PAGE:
(I am using the cube description from the 3.0 book; I was a little dubious that one could be engulfed but not paralyzed, but the description there doesn't contradict that reading. This might be another error on my part, but if so, it was a fun-making error.)

As far as I can tell, you handled it exactly correctly.

Quote
Dan provided an interesting observation, that in this adventure, finding treasure just wasn't a big deal. Although his early D&D experiences peeked through occasionally, he made a kind of personal shift from search-and-loot to why-we-fight, and noted it when it happened.

Huh.  I wonder if this had anything to do with the approaching end of the campaign?  Treasure is more-or-less a form of character advancement in D&D, and I'd imagine character advancement becomes less of a concern if you know you're putting the character into a drawer after another session or two.  Or it might well be something else entirely.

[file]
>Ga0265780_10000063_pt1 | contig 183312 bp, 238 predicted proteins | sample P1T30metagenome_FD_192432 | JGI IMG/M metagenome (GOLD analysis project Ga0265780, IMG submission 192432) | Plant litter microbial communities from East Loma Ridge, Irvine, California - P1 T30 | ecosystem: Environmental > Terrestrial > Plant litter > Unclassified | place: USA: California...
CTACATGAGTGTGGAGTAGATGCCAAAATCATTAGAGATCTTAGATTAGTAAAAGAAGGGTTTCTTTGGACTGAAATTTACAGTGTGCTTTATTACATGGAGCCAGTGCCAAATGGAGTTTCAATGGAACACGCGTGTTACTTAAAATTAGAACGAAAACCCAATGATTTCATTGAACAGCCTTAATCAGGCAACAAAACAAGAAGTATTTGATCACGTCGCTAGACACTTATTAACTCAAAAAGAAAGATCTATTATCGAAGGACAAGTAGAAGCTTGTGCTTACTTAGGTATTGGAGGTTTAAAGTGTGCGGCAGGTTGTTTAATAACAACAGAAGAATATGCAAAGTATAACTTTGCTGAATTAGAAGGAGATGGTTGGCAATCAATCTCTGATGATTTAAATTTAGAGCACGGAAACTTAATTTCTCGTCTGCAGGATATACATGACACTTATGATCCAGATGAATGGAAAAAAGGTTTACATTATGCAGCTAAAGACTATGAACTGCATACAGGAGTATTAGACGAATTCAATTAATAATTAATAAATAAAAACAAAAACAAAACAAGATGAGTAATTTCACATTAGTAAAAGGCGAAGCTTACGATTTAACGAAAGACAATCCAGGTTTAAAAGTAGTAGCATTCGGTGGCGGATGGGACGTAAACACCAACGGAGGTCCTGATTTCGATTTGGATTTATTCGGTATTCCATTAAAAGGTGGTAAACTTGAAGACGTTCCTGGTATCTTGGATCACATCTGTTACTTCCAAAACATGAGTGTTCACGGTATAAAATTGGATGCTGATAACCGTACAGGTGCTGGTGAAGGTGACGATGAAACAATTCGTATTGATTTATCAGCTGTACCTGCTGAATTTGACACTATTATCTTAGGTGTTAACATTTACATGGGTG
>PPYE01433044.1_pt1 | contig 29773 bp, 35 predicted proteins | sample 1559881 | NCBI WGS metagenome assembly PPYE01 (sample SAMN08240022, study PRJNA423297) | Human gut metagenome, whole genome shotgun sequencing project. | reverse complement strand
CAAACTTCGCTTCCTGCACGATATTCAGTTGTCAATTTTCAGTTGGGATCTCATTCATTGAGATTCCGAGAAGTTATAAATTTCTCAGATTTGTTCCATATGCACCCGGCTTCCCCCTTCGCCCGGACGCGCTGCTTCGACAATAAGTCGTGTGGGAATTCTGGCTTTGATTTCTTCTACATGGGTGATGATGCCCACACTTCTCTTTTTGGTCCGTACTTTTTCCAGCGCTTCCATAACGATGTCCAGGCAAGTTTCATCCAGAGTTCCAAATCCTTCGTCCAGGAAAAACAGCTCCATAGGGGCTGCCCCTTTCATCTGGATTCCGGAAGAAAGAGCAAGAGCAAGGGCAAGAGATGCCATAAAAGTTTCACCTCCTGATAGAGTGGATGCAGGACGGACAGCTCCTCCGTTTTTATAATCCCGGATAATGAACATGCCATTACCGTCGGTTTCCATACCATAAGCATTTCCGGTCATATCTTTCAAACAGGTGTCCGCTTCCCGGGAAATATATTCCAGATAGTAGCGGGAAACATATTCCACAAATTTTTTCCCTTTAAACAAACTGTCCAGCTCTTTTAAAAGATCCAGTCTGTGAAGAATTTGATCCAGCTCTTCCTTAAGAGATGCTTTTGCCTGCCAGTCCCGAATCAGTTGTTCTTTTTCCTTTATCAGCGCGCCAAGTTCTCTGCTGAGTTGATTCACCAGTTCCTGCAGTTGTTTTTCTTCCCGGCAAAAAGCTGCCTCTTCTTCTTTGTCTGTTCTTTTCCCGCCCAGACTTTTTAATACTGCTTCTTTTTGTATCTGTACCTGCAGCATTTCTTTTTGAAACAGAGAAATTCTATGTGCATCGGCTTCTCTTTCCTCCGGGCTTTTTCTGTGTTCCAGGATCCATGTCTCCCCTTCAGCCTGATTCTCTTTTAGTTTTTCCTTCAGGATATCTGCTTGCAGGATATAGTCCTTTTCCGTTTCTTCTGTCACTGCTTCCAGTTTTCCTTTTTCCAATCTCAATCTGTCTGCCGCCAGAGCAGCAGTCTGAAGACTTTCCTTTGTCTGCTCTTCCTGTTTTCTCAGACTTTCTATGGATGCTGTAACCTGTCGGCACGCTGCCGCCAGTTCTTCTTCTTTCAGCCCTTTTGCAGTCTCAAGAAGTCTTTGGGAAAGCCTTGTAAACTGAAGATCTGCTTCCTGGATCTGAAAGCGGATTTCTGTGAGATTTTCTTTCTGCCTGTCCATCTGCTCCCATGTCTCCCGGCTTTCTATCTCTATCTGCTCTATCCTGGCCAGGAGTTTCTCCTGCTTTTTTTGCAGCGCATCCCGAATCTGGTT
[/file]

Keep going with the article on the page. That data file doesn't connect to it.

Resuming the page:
Quote
2. Christopher's characters didn't have a good day.

Did you find yourself at all tempted to use just a little bit of Illusionism to "fix" these problems?

Quote
It also occurred to me, for the first time in my history as a role-player, and given the cleric-heavy, Hieronymous-heavy scenario, that resurrecting a player-character might actually be a fun and dramatic topic for a later scenario, rather than a lame-ass "oh let him keep playing" add-on.

I've got good news and bad news.  The bad news is that characters killed by a death effect, like the death touch from the Death domain, can't be raised or reincarnated.  The good news is that resurrection and other powerful magics will work just fine.  Just for your information.


Cheers,
Roger
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Ron Edwards
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« Reply #18 on: June 30, 2006, 02:49:40 PM »

Hi there,